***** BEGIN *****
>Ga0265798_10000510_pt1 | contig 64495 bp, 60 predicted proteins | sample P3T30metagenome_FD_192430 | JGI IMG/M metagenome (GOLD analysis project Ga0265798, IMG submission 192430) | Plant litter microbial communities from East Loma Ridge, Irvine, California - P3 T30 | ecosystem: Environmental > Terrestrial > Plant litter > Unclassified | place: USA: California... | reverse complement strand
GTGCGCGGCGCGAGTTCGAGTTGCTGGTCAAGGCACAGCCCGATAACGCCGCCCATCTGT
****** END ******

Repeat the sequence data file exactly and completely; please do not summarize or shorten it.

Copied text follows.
>Ga0265798_10000510_pt1 | contig 64495 bp, 60 predicted proteins | sample P3T30metagenome_FD_192430 | JGI IMG/M metagenome (GOLD analysis project Ga0265798, IMG submission 192430) | Plant litter microbial communities from East Loma Ridge, Irvine, California - P3 T30 | ecosystem: Environmental > Terrestrial > Plant litter > Unclassified | place: USA: California... | reverse complement strand
GTGCGCGGCGCGAGTTCGAGTTGCTGGTCAAGGCACAGCCCGATAACGCCGCCCATCTGT